Mraz declared that he was forced by his superiors to reward applicants who were not entitled to receive huge grants. Once he did this, he started secretly recording his colleagues from the ministry and political bosses. The latter ones all came from the Sovereign Poland (formerly Solidarity Poland) party, hard-right PiS coalition partner lead by Ziobro. This party totally controlled the Justice Ministry, the minister and all deputies were its members.

Mraz said that some contests were created specifically to fit criteria met by the beneficiary chosen by Ziobro. One example was the Profeto Foundation, which received ca. 100 million zloty (EUR 23,4 million). According to the media, Profeto’s chairman Michał Olszewski is a friend of Ziobro. He is currently in pretrial detention after being charged as a result of the investigation into the Justice Fund. Mraz claimed he pointed out to his superiors that Profeto had been illegible but he reprimanded for such comments.

Mraz gave 50 hours of recording to the prosecutor’s office, many of them leaked to the media and were published by the news website and others.

Prosecutors allege that EUR 66 million in a special fund may have been misused. Between 2019 and 2023, over 2.000 grants were awarded. Justice Ministry released an interactive map showing how the Fund was used to apparently finance the election campaigns of candidates from the PiS coalition partner. “This is a shocking picture of how the state functions and how public money is spent”, commented justice minister Adam Bodnar. The map shows that ca. 90% of the money went to constituencies of Ziobro’s colleagues. They received an average of PLN 7,7 million (ca. EUR 1,8 million) each in funding compared to an average of PLN 1,5 million for other constituencies. The biggest beneficiary of the scam was the constituency of deputy minister who oversaw the Fund, Jakub Romanowski.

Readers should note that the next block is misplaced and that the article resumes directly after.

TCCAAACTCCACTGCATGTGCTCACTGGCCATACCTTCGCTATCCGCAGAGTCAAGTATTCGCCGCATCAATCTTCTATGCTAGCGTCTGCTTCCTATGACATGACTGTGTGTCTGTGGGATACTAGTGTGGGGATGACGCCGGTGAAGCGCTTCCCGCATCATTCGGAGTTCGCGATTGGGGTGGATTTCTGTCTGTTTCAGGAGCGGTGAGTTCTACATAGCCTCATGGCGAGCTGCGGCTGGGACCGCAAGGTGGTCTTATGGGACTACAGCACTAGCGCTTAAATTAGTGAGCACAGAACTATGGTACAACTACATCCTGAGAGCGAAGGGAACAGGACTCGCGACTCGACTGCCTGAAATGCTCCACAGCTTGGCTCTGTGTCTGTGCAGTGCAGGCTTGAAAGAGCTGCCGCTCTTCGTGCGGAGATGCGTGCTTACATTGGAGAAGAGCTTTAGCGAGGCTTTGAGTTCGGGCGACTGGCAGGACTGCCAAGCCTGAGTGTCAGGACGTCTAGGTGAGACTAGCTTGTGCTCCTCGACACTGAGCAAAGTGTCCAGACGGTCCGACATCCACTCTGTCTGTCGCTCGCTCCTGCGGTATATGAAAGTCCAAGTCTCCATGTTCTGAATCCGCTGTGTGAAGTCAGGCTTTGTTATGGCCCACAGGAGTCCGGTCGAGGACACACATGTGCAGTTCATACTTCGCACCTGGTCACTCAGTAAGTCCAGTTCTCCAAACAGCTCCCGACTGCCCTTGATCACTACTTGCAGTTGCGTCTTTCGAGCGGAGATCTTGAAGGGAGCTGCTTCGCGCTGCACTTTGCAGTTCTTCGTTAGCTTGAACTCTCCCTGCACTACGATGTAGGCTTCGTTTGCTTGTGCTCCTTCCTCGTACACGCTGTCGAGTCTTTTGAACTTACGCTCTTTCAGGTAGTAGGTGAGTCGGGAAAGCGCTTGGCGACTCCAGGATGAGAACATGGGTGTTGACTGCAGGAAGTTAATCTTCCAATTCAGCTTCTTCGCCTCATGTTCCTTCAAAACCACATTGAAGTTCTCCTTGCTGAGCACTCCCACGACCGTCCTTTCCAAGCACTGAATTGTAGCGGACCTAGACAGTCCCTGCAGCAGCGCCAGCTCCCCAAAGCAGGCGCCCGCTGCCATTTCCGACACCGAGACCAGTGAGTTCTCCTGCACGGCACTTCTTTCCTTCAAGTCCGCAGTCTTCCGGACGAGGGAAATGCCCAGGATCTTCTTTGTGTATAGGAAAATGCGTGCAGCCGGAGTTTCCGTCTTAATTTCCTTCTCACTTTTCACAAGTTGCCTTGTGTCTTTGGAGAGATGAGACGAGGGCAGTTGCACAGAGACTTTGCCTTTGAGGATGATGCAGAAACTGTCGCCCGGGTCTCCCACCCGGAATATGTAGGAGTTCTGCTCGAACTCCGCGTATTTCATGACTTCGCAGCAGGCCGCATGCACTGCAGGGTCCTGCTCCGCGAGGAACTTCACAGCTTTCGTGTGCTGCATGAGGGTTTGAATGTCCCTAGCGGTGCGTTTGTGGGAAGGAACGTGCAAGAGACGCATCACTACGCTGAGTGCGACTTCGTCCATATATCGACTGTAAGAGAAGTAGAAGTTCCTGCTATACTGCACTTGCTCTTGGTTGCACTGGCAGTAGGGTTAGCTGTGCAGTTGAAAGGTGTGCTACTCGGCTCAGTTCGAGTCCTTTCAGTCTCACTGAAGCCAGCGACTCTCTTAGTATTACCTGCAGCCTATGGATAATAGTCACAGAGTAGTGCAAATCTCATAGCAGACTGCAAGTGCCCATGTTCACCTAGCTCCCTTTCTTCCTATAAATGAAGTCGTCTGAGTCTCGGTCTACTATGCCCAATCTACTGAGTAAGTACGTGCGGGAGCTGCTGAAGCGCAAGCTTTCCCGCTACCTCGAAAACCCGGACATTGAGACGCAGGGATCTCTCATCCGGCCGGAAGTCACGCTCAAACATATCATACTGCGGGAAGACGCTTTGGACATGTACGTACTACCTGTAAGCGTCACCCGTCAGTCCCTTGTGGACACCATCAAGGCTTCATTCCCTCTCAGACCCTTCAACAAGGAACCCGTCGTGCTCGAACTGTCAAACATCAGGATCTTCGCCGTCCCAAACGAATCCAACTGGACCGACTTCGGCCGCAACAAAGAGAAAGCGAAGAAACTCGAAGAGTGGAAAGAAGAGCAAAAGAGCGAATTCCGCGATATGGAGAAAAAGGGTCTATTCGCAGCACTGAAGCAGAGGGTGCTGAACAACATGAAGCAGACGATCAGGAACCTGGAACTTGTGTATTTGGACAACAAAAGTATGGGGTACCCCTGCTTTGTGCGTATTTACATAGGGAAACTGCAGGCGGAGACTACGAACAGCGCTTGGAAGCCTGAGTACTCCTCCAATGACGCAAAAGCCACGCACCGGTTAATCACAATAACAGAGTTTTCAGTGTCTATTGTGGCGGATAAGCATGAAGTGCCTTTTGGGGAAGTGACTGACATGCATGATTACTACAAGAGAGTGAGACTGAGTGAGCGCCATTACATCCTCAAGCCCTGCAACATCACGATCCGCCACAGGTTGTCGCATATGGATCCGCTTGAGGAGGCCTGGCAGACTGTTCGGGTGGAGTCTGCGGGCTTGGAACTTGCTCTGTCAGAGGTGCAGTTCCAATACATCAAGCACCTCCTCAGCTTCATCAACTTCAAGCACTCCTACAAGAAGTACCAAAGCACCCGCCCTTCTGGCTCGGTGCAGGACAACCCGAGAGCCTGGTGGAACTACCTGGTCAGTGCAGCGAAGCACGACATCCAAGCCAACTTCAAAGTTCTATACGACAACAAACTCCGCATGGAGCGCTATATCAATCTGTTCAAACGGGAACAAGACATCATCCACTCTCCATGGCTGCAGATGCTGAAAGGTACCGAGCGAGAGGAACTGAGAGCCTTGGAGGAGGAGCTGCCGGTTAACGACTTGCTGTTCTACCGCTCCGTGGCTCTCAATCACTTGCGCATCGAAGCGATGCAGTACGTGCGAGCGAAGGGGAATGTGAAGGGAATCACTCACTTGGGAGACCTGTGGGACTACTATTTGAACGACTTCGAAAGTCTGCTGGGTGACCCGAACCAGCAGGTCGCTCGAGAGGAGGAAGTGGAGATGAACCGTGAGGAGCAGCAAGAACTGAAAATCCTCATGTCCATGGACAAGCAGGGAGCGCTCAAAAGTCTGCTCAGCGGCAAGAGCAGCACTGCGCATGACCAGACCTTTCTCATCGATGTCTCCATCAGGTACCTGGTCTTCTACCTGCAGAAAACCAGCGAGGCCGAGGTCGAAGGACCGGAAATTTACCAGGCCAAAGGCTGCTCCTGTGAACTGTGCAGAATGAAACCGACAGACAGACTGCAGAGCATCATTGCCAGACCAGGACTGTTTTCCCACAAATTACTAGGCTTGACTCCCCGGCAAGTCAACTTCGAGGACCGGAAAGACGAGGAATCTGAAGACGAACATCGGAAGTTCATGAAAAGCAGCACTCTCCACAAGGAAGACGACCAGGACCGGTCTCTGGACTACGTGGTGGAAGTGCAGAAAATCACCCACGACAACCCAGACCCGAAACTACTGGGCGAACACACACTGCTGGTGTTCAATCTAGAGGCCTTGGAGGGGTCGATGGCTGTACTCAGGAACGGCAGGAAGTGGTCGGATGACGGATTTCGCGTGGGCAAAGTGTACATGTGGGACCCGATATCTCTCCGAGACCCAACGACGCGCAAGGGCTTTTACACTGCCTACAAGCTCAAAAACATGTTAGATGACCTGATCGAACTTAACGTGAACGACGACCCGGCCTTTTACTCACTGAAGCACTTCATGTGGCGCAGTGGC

In one of the tapes, prosecutor Jakub Romelczyk tells Romanowski that they “will definitely refuse [to initiate proceedings against Ziobro launched by liberal MP Witold Zembaczyński] because I don’t see any grounds to initiate proceedings”. Justice minister commented: “The content of the recorded telephone conversation, in which prosecutor Jakub Romelczyk determines the manner in which the proceedings will be concluded prior to the screening of the case and the decision on the merits, indicates that he may have committed a disciplinary offence”.

“If this testimony is credible, then we are effectively dealing with an organized criminal group led by the prosecutor general”, Tusk said. “I do not recall any country in Europe where such activities — which deserve to be called an organized criminal activity — were led by a justice minister and prosecutor general”, he added. Minister Adam Bodnar announced that he was suspending Romelczyk for six months.